Four Weeks with the iPad Mini

It’s been about three weeks since I got my iPad Mini. I was positive a few months ago that a smaller iPad would suit me really well, but after the Mini’s release, I was reluctant to purchase one due to the slightly higher than desired price tag. After reading numerous reviews, though, I realized I had to have one.

I procured Mrs. Hippo’s Wi-Fi only iPad 2 when she decided she preferred to have cellular data built-in, and was happy that I had the opportunity to have one of my own. It was an amazing device, and was very excellent for several tasks. Because it never really turns off, and comes awake so quickly, it was also faster for simple web searches, or to read e-mail or that kind of thing. But it always struggled for any time of writing, even a few sentence long email. It was great for watching video, but was bulky to hold for extended periods of time. After a while, it became a permanent resident in my ZAGGfolio keyboard case and rarely, if ever, came out.

Once I made this move, the iPad became nothing more than a laptop of sorts. It definitely excelled at being a single task device, perfect for focusing on one task at hand. But when I was packing for a trip, weekend or whatever, I found myself struggling to decide which device to take. The iPad with the keyboard wasn’t that much smaller than my MacBook Air, and since there were things I couldn’t do on easily on my iPad, I rarely found myself just taking that. After a few months, I came to the realization that the iPad is a little to close to a laptop and not close enough to the iPhone. I even wrote about this issue back in September.

When Apple released the iPad Mini, I was disappointed in the price. I was hoping it was going to be $250 instead of $330, but that is out of my control. So I thought I was going to be able to resist buying one, but the reviews were good and I eventually caved. So how is it?

Believe what you’ve heard. It really is an amazing little device. If the iPad were intended to be a full-on laptop replacement device, the original, “full-size” model would be perfect. But as a complimentary device, or as a tablet, the iPad Mini is so much better. It’s so much easier to hold, especially for long periods of time. That was the biggest issue with the original iPad.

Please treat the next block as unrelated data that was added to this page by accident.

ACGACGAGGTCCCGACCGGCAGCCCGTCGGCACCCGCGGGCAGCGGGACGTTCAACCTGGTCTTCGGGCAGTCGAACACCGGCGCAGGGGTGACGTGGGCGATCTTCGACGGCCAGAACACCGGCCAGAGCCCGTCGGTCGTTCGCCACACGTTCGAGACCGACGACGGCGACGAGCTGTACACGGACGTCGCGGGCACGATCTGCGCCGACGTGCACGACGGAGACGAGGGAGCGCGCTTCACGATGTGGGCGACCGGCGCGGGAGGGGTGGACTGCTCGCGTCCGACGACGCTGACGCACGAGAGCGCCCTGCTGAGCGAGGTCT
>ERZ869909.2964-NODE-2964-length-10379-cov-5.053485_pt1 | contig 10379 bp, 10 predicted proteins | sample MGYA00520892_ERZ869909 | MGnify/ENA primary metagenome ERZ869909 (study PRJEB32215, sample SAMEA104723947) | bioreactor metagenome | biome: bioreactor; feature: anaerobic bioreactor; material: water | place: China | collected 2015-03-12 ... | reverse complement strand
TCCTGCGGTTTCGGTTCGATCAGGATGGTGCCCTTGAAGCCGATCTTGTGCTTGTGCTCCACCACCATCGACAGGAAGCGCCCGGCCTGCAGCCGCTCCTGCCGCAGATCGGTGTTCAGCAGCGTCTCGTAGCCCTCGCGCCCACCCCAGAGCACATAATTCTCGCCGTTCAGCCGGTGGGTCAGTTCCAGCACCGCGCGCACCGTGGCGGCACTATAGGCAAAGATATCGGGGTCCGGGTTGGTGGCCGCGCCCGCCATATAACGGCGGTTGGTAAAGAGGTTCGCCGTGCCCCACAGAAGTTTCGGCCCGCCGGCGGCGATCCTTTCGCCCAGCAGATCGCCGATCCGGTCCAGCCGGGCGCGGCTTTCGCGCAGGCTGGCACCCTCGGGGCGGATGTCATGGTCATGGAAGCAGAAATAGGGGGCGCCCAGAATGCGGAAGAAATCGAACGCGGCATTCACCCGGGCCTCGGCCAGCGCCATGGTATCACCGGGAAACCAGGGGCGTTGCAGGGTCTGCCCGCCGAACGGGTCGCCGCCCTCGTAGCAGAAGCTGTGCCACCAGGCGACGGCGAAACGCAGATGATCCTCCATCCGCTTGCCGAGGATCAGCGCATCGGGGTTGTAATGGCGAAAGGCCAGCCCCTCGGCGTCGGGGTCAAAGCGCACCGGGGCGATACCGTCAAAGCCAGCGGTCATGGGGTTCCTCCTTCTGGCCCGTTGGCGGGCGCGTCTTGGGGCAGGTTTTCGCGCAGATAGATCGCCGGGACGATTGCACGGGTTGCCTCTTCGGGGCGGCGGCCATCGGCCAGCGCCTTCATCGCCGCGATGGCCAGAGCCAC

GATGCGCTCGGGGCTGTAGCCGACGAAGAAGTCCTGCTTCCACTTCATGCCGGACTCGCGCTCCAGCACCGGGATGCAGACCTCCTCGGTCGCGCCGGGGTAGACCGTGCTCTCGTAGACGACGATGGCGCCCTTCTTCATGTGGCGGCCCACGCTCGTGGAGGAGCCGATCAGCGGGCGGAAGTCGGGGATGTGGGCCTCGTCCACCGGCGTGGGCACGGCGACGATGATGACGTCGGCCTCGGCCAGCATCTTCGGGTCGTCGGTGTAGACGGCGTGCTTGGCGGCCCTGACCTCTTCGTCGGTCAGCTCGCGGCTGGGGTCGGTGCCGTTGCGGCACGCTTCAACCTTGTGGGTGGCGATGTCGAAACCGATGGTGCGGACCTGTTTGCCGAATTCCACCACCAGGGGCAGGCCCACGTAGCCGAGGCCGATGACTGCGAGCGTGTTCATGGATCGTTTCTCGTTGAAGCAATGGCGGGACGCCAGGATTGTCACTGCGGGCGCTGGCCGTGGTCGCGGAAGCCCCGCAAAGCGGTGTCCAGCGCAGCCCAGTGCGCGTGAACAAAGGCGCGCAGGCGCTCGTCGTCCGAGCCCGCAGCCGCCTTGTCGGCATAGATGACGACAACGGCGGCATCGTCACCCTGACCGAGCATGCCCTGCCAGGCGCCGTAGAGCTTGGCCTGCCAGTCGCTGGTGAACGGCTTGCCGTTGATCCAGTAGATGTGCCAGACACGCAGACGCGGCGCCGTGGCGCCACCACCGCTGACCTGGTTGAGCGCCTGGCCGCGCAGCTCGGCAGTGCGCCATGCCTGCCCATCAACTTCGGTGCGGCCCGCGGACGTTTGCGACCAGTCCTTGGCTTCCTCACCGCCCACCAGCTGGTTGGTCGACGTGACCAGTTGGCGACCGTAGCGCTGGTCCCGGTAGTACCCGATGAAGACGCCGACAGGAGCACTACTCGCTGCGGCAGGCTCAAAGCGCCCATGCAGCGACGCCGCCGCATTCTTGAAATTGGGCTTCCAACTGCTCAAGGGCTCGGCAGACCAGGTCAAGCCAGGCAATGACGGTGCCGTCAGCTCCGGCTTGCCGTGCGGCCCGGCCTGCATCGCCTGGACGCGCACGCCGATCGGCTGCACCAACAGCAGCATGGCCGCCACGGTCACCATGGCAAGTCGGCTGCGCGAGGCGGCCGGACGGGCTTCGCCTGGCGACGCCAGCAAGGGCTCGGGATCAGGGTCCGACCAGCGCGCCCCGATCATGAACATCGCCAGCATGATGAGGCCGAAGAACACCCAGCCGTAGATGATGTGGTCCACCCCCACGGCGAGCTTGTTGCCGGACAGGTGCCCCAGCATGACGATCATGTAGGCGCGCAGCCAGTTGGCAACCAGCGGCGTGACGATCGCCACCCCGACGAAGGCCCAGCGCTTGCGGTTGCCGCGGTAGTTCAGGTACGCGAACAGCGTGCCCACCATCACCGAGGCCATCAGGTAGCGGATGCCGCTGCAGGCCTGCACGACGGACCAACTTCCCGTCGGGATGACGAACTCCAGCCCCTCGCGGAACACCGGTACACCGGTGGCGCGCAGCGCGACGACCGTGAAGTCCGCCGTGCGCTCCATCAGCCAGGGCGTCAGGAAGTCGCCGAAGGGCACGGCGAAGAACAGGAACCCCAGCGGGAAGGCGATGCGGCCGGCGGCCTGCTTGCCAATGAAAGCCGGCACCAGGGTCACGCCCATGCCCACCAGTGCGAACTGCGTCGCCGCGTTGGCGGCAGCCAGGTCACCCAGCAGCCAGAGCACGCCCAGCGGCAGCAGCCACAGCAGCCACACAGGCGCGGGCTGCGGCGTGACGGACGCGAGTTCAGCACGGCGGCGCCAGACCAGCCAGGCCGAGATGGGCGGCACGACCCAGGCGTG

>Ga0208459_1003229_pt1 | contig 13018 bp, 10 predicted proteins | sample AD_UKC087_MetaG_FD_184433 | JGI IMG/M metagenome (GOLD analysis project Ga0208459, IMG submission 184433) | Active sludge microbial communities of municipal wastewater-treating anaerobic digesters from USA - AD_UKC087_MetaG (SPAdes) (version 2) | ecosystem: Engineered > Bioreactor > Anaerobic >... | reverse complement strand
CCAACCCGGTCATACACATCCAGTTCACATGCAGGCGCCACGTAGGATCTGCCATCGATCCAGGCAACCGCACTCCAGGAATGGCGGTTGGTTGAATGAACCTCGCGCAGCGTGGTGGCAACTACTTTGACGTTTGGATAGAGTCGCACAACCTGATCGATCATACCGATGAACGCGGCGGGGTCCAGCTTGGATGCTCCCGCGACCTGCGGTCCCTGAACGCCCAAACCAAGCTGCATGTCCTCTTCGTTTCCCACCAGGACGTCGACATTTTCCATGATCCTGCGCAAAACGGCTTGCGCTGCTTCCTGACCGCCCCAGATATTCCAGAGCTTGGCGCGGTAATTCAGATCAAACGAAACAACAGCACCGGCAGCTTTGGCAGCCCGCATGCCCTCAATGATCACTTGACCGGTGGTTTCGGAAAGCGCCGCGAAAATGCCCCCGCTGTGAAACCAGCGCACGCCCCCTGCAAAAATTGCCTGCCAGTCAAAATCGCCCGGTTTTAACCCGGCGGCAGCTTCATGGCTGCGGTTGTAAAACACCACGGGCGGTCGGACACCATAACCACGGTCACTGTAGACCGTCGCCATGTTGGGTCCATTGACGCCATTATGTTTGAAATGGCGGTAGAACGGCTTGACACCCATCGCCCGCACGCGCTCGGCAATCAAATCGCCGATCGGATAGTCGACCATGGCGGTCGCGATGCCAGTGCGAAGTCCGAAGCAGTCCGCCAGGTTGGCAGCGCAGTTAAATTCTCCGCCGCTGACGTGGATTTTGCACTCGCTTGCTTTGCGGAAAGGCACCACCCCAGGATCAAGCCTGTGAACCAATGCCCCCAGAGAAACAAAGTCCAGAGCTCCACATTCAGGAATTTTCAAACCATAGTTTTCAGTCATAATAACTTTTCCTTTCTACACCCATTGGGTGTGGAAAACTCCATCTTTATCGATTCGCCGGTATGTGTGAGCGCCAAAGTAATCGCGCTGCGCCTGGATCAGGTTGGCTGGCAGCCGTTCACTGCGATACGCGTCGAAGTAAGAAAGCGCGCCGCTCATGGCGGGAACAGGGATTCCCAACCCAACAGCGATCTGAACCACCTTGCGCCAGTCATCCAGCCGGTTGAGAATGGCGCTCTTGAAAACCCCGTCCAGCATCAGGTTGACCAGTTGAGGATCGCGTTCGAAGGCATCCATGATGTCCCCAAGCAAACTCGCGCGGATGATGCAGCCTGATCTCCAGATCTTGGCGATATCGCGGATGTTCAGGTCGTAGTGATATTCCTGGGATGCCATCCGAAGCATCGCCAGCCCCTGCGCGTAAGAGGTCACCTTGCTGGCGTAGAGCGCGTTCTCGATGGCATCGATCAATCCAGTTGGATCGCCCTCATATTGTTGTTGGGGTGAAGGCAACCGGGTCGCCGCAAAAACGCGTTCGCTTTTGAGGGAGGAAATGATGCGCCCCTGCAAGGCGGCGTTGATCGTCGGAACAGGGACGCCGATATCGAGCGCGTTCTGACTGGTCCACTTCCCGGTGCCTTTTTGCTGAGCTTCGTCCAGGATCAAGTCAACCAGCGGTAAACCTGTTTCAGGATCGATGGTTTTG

Everything else about the iPad Mini is the same for the most part. The screen is smaller, but because of the way the resolution is shrunk, everything is just smaller, as opposed to new apps being required. The lack of retina display is unfortunate, but I personally don’t find it to be the deal breaker that some people do. I have an iPhone 4S, and the display looks great. But my iPad 2 doesn’t have a retina display, and that is likely the biggest reason I don’t notice I think.

I had concerns about the the fact that the apps were just scaled down, and therefore on-screen buttons were smaller than on the iPad 2. Thus far, this hasn’t proven to be much of a problem. I haven’t had issues hitting buttons or anything like that. I don’t know all that much about iOS development, but I would assume that is a way to determine if the device is an regular iPad or an iPad mini, so it’s possible that at some point someone will write apps specifically for the iPad Mini, but it doesn’t seem like that will be required.

Another concern I had involved the on-screen keyboard. I always found the iPad 2 keyboard to be pretty rough. Portrait mode was unusable for me, and while landscape mode did allow for some touch typing, it wasn’t really something I ever did. When Apple release iOS 5 in 2011, it included a “split” keyboard, which basically means the keyboard splits and half and gets smaller and closer to the sides. The keyboard on the iPad Mini works the same way, but because the device is smaller, the typing seems to resemble thumb typing on the iPhone much better than the split keyboard on the original iPad. I still haven’t typed more than a few short emails, but the typing I have done has gone pretty well.

Overall though, the iPad Mini is the future. The original iPad is great, but it’s a little big for what most people are looking for. If tablets eventually replace full-on computers as we know them, the bigger iPad could still make sense. But as far as tablet computing goes, the iPad Mini is the sweet spot. It’s likely exactly what every other tablet manufacturer was fearing. The price will continue to be a bit of barrier to entry for some people, but this is the future.